Participants (Table 1). The present sample included 27 women with a diagnosis of current BN, 28women with a diagnosis of current AN, and 27 healthy womenwithout any current or lifetime Axis I diagnosis.Individuals with AN were recruited from the inpatient unit and individuals with BN from the outpatient unit at the Center for Eating Disorders, Department of LiaisonPsychiatry and Psychosomatic Medicine, University Hospital of Zurich, Switzerland. Healthy control participants were recruited from local universities, colleges and vocational schools using ﬂyers and electronic advertisements. Participants were female and at least 18 years of age (M = 22.6, range 21.4-24) and without past or current neurological disorders or professional knowledge about nutrition (e.g., cook or dietician).Cognitive impairment was ruled out using the Trail Making Test during the study.Data from HC and individuals with AN were previously compared in Milos et al. . For more information on exclusion/inclusion criteria of AN and HC participants, refer to Milos et al. .
Standardized diagnostic interview. The presence of past and current psychiatric disorders, including ED, was determined with the Structured Clinical Interview for DSM-IV Axis I Disorders (SCID-I) .
Standardized clinical questionnaires. The severity of depressive symptoms was assessed using the Beck Depression Inventory (BDI)[11, 12, 13]and eating disorder symptoms and features were assessed using the Eating Disorder Inventory (EDI).Besides yielding a total score, EDI also allows for the assessment of ED related symptoms such as drive for thinness, bulimia, body dissatisfaction, ineffectiveness, perfectionism, interpersonal distrust, interoceptive awareness, and maturity fears. Trait anxiety was measured by the State-Trait Anxiety Inventory (STAI) [15, 16].
Figure Rating Scale. First, subjects watched a video of a functionalized female body. When they clicked on "play", this body became thicker, on a scale from 01 to 80. They could pause and rewind the video at any time. First, they indicated how they saw their body at the moment and then how they would like to be[17, 18].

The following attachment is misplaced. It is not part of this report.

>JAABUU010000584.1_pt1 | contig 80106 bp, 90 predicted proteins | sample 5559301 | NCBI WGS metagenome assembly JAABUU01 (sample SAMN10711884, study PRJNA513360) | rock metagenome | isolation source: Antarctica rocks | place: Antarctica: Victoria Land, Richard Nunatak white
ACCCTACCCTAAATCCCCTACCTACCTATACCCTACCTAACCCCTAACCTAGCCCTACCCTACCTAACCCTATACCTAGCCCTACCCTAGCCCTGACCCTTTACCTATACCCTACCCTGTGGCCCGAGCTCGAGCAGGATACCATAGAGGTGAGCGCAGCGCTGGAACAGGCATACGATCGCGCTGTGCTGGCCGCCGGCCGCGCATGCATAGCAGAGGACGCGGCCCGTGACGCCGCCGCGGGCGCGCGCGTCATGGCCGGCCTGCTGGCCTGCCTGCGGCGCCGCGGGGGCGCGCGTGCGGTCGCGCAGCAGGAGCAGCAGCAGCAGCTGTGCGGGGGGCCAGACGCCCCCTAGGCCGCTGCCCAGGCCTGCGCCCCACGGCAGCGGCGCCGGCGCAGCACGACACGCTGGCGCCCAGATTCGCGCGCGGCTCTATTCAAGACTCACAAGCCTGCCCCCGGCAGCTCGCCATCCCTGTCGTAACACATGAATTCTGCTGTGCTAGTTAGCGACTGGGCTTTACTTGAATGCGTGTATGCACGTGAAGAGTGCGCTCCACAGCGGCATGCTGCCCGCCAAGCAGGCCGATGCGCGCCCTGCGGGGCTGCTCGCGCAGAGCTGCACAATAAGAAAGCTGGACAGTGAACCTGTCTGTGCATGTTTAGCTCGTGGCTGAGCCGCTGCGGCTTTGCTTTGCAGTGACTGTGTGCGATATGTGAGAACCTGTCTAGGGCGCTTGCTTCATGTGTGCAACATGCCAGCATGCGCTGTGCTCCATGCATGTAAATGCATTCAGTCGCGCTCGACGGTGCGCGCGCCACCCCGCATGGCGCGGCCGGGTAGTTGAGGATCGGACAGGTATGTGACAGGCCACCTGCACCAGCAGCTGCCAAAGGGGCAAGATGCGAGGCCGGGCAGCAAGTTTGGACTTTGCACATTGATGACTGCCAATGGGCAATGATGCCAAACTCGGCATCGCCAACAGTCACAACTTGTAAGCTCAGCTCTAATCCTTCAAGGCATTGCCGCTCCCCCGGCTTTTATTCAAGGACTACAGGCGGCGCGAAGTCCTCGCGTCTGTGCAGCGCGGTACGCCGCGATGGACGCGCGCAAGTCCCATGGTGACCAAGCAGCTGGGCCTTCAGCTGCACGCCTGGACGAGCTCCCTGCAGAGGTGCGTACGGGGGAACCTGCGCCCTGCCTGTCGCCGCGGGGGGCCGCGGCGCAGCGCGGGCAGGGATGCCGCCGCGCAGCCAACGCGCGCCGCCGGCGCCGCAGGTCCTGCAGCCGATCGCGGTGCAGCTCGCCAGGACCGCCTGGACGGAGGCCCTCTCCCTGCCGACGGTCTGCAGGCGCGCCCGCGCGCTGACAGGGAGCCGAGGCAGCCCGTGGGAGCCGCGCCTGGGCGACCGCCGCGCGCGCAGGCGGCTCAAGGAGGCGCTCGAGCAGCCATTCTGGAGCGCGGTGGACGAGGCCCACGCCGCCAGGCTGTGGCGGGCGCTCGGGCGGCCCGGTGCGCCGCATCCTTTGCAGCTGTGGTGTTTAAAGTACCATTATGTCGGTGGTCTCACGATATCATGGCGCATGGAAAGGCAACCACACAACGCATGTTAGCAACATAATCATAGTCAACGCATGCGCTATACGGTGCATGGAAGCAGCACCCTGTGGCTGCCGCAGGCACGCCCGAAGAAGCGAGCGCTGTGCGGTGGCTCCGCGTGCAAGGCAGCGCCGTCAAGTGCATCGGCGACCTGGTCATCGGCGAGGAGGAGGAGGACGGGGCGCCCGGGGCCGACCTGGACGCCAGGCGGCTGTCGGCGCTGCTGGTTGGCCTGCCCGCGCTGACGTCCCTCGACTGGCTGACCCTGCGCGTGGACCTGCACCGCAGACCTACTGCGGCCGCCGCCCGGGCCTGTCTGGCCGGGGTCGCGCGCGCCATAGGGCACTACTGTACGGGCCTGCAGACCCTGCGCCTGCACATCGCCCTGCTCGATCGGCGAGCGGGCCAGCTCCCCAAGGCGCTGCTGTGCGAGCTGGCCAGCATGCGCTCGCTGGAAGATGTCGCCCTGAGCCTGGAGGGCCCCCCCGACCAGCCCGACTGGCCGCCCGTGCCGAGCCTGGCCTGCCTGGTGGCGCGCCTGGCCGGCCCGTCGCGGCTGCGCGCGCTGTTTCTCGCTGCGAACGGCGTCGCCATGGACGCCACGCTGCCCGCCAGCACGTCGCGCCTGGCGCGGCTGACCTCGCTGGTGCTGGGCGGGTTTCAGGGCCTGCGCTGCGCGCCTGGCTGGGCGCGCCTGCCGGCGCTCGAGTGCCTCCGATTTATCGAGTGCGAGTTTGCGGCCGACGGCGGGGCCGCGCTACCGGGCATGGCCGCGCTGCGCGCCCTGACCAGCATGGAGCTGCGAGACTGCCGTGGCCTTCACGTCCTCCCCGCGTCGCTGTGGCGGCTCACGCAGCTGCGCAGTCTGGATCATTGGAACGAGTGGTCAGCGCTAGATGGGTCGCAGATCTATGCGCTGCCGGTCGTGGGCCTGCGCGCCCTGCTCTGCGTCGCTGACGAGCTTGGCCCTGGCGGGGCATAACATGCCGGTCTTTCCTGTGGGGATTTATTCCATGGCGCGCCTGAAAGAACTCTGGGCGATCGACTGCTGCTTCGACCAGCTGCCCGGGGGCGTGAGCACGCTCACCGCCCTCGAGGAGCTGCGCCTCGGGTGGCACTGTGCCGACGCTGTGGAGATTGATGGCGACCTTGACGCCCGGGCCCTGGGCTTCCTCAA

Hunger assessment. A one-item hunger scale  was administered to assess the current hunger state. When presented with a visual analogue scale ranging from not full/not hungry, to extremely full/satiated, participants wereasked to indicate their hunger level .
Trail Making Test.Cognitive performance was examined using the paper-and-pencil version of the Trail Making Test (TMT) for attention and set-shifting[21, 22]. This Test consists of two parts, each preceded by a short exercise. In the first part, participants were asked to draw lines connectingthe numbers from 1 to 25 as quickly as possible and without lifting the pencil from the paper. The beginning (1) and the end (25) are indicated. At this time, the timer is stopped, and the number of mistakes is counted. If a mistake (omitting a number or lifting a pencil) is found, the respondent is made aware of this and must continue from the last correctly marked number, while the timer continues to run. Time to complete the task and the number of errors were recorded. The second part had the same procedure with the difference that the numbers from 1 to 13 and the letters from A to L were on the sheet. Participants were then told to connect numbers with letters with numbers with letters and so on whereby both numbers and letters had to be in the correct order.That is, a line should be drawn from 1 to A, from A to 2, from 2 to B, from B to 3, and so on up to 13. Again, total time to complete the task and number of errors were recorded.